Bitfury is involved in land registry on the blockchain in the Republic of Georgia. It manufactures software and hardware that facilitates move of assets across the blockchain for anyone including businesses, governments, organizations and individuals.
UBITQUITY is based in Delaware and offers a solution to secure recording and tracking property deeds on the block chain.
Last year, it entered into partnership with Cartório de Registro de Imóveis, which is a Real Estate Registry Office in Brazil. The partnership will help to create blockchain official land records and effectively reducing cost while improving accuracy, security, and transparency.
Again, these records serve as a backup in case hard copies are lost or destroyed or official files get untraceable. The platform will also help also resolve ownership and title disputes in a fair and transparent manner.
Already, the company had tested the program on two regions namely Pelotas and Morro Redondo during the program pilot testing phase.
ChromaWay is a blockchain company that provides go-to-market to institutions, governments and companies since 2014. First, it brands itself as a green blockchain. Second, it combines block chain features and enterprise database systems.
With it, clients can issue green assets, and record different types of validation information. It also includes document storage and generic support for automated monitoring devices.
IBM is working on a public records system based on blockchain and is in talks with various governments to implement the system. For instance, news came up that IBM was working with Kenyan government to introduce the system in the management of records in the health, education and real estate sectors to boost transparency.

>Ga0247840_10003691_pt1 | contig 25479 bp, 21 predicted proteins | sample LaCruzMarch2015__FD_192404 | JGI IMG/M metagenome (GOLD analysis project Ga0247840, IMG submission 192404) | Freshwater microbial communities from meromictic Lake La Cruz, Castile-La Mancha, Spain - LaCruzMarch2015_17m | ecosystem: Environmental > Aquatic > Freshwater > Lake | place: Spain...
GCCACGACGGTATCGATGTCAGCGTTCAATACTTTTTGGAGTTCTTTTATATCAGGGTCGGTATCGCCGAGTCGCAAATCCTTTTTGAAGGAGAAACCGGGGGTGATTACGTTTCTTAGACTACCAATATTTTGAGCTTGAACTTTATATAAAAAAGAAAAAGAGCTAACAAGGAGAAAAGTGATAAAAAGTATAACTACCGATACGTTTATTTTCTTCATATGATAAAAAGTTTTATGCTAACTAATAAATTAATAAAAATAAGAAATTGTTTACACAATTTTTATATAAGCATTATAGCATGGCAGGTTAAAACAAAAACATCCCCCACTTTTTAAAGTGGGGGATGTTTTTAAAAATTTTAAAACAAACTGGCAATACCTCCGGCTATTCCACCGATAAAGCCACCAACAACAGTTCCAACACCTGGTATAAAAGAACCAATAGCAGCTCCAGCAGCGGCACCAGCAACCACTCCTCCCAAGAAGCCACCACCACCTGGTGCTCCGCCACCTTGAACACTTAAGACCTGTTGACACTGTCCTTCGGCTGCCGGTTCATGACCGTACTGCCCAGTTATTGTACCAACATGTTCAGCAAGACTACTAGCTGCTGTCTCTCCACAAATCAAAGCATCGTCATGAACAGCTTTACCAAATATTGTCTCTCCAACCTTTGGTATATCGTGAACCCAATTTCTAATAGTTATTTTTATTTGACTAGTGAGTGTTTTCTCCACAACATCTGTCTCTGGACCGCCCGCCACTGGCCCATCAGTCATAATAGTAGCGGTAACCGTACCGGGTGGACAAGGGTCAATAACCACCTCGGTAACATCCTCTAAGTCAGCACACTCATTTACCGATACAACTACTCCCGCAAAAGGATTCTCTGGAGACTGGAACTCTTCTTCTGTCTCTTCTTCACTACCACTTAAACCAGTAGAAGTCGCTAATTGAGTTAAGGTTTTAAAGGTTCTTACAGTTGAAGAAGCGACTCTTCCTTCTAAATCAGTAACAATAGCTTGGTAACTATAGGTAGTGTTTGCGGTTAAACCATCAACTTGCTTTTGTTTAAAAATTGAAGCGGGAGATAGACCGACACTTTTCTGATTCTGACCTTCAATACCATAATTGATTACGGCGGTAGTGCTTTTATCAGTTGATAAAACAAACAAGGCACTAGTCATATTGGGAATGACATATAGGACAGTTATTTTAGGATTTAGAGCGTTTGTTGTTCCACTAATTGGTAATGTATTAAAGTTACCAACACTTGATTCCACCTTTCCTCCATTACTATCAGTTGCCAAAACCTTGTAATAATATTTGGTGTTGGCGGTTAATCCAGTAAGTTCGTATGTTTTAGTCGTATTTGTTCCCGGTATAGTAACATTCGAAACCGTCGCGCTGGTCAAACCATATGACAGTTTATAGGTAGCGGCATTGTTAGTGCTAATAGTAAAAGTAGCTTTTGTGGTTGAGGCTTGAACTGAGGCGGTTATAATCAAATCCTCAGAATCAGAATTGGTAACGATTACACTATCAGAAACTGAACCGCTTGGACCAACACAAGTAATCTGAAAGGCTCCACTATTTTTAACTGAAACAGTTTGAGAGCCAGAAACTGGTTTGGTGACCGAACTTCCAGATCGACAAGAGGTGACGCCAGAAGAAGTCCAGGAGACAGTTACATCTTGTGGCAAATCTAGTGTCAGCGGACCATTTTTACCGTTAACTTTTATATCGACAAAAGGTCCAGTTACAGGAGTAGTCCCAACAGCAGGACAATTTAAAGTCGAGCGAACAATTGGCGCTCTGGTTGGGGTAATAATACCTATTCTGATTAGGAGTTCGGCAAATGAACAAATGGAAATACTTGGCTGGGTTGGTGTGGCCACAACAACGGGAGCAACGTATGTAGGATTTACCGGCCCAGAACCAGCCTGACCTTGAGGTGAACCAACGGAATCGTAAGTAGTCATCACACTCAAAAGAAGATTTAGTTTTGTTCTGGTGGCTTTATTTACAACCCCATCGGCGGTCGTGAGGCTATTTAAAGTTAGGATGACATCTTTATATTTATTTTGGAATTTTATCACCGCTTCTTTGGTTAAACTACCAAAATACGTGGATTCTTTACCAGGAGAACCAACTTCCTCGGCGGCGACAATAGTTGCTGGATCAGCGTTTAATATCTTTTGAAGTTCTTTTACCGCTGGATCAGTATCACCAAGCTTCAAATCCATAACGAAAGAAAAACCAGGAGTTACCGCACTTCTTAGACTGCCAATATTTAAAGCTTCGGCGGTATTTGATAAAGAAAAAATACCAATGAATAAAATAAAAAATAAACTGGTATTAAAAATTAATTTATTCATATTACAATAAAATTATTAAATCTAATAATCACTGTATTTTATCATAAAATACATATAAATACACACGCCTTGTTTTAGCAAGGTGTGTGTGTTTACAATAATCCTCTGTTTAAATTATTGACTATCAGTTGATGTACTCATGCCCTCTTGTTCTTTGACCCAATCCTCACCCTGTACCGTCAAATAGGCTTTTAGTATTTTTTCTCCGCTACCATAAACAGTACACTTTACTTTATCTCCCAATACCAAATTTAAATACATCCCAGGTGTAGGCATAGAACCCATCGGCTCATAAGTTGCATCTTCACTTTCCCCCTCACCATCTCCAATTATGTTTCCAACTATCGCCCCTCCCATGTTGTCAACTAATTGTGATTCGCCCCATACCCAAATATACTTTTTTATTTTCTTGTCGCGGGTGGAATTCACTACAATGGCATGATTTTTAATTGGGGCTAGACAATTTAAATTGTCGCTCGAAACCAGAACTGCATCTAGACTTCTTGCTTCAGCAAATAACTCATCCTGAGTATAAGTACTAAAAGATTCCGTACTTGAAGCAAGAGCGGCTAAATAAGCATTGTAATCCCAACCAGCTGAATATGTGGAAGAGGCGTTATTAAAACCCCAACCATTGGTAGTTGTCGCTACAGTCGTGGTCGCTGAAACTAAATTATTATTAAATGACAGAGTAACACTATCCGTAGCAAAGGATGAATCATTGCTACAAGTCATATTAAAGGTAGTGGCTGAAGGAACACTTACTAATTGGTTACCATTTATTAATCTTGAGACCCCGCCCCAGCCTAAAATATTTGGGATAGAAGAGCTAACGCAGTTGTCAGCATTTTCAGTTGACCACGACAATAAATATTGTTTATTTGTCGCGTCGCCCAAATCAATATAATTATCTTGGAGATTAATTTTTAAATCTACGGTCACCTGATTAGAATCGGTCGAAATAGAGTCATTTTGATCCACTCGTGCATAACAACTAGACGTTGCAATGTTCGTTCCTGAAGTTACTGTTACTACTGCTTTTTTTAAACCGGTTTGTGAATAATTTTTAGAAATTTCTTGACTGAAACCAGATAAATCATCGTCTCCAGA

The ministry of Information said in 2016 that introducing the system would make it harder for people to fake documents.
Land Layby Pty
Land LayBy Holdings hopes to bring revolution in Africa's real estate industry by utilizing blockchain to register land and property. The company, which has been assisting Kenyans living abroad willing to buy land in Kenya, is already operational in Kenya, pushing the reform agenda.
The platform will facilitate easier and cross-border land ownership. The platform will eliminate corruption and slow registration eminent in land registry systems in Africa. Fraud is also eminent as people living abroad buy land locally without much information thus easily falling to fraudsters. It will utilize own cryptocurrency called Harambee token.